Time-intensive renders for the sims used to produce the organic sand passages were just the nature of the beast for the sandworm scenes. “Even so, there’s often some aspect with simulations that doesn’t look quite right,” allows Lambert. “So occasionally there is paint involved, since otherwise there’d be days and days more waiting to run the simulation again. Fortunately, we started worm development straightaway, so there was time.” To sell the disturbance in live-action scenes, Nefzer built a 12-ft. square plate atop a vibrator. “When it was activated,” Lambert reveals, “you would actually start sinking into the sand. We used that for shots of Paul (Timothée Chalamet) and Gurney (Josh Brolin) when the worm attacks the sand crawler. This largely in-camera solution was what we then copied to extend out beyond the foreground to the rest of the frame, whenever they went wider.”
Conspicuous consumption of the local spice has the side effect of turning eyes blue over time. “The eyes were handled by our in-house unit, says Lambert. “The attention of a viewer automatically gravitates to the eyes, so when you have something very pronounced, it can become very distracting. We didn’t want super-glowy eyes, and strove to keep something of the original tones of the actors’ actual eyes. So if you had one actor in shot who had brown eyes and another who had lighter-colored eyes, the blue effect would be customized to look different for each of them. It wasn’t about a covering effect from the sclera to the iris either, there was a lot of fine detail, and it took a while before Denis approved an overall look with which we could proceed. Then, on occasion, the matter of going too subtle became an issue, because the look might be minimized depending on the camera angle and how light struck the eye. Denis did point out a few times whenhe couldn’t actually tell that the character was supposed to have the blue eyes, so we adjusted in those instances. Paul and Jessica (Rebecca Ferguson) are in transition for a large section of the movie, so the color had to change as the spice affected them more and more.”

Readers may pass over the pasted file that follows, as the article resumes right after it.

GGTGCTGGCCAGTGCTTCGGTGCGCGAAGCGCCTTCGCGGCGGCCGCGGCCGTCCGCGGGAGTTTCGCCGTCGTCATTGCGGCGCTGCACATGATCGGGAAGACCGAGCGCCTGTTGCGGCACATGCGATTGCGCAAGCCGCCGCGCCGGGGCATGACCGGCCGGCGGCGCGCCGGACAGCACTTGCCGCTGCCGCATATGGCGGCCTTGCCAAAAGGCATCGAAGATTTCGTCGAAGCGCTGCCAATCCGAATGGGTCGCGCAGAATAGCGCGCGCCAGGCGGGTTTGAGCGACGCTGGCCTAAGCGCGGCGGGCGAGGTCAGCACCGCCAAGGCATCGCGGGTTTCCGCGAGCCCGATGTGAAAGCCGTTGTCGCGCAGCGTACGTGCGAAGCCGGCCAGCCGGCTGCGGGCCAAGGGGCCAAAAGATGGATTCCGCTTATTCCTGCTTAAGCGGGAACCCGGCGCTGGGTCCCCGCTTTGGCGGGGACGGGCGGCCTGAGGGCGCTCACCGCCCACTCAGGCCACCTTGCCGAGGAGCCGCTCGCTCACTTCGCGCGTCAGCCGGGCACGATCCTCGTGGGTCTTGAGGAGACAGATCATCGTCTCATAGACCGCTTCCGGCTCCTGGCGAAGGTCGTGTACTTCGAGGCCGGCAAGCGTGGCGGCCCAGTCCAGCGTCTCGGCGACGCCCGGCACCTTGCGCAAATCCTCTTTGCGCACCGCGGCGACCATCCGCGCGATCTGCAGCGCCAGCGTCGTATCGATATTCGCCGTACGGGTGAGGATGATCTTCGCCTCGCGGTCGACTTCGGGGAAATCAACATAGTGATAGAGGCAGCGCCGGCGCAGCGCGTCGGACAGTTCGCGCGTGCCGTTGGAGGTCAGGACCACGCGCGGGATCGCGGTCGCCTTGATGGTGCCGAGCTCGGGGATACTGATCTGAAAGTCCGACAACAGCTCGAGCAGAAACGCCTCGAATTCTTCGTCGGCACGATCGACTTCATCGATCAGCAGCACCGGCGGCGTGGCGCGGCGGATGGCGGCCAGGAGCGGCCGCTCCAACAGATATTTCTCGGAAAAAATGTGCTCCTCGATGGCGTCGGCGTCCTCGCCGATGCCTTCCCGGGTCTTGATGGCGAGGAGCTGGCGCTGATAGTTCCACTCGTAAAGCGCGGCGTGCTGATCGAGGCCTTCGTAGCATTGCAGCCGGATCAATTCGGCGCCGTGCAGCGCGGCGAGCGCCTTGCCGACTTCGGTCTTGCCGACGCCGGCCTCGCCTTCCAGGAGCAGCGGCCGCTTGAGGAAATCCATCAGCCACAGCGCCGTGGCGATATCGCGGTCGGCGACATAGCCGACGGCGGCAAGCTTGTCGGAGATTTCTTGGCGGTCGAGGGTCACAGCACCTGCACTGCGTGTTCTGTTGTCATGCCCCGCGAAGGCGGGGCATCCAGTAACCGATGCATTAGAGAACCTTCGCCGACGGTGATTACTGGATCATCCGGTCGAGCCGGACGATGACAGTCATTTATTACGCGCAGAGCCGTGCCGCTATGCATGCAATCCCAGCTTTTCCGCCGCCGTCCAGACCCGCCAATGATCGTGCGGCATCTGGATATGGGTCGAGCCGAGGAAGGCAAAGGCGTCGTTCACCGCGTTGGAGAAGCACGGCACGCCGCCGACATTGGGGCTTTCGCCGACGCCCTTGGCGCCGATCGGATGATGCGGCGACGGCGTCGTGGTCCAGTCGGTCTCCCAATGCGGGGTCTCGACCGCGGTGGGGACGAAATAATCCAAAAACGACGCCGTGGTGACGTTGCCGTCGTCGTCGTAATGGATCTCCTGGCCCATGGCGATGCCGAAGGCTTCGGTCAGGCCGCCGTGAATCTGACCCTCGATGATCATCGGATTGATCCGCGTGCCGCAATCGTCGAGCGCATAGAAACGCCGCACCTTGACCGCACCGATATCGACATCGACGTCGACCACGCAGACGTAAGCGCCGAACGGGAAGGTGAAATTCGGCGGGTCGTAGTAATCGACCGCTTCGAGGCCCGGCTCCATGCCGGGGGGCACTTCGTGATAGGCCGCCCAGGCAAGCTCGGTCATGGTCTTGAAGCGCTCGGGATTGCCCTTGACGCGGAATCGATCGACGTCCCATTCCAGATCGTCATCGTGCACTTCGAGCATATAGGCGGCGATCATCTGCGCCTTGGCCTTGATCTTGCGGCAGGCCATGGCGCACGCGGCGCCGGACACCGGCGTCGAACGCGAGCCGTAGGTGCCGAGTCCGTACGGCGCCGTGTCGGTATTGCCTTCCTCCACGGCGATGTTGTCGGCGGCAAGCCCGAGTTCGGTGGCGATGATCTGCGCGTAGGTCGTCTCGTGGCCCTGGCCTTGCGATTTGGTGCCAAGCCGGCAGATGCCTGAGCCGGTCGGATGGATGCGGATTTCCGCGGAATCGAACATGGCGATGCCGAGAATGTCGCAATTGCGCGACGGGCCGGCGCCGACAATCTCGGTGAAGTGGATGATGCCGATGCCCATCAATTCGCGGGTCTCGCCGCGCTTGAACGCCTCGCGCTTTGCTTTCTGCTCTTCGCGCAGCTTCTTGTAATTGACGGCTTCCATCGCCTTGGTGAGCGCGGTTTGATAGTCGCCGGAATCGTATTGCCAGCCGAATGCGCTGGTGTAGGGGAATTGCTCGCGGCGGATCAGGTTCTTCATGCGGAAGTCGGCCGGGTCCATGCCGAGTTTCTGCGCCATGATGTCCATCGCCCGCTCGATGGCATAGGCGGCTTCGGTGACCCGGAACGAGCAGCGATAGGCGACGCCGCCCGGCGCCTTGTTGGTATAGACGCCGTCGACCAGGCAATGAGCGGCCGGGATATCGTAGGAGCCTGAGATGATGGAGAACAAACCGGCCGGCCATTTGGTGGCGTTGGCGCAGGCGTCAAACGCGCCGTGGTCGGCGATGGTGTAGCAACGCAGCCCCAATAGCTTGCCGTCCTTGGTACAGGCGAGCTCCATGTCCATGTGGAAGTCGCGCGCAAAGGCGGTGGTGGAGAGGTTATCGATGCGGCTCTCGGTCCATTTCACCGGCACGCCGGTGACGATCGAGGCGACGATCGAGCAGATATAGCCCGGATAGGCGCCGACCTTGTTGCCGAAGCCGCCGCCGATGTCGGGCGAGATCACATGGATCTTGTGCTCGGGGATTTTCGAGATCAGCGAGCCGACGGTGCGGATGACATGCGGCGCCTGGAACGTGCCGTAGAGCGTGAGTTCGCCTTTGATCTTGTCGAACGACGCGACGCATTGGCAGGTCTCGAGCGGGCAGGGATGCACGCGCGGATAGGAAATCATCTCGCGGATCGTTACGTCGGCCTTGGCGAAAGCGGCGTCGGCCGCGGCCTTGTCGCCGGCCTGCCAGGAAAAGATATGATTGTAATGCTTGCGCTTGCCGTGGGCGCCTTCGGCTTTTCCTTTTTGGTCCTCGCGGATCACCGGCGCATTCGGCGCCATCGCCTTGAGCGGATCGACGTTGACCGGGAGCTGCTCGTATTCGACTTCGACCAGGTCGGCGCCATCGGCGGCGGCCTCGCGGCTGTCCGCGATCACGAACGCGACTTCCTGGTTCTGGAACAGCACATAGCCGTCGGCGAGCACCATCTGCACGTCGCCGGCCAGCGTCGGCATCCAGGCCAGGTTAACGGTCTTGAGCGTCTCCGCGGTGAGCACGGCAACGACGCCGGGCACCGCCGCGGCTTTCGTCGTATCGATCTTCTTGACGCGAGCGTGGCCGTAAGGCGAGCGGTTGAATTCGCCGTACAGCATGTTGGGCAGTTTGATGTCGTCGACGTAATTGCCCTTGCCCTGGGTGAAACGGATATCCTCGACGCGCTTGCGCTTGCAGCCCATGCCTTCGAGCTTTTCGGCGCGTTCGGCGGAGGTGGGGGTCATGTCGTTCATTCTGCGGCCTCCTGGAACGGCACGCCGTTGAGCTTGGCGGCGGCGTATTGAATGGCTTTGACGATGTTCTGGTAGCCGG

Looking back on the project, Lambert still marvels at the opportunity. “When I was first contacted, there was no hesitation on my part,” he laughs. “I mean, we’re talking about Dune here! And in the hands of someone like Denis, I have a very good feeling about how audiences will really feel transported to these worlds.”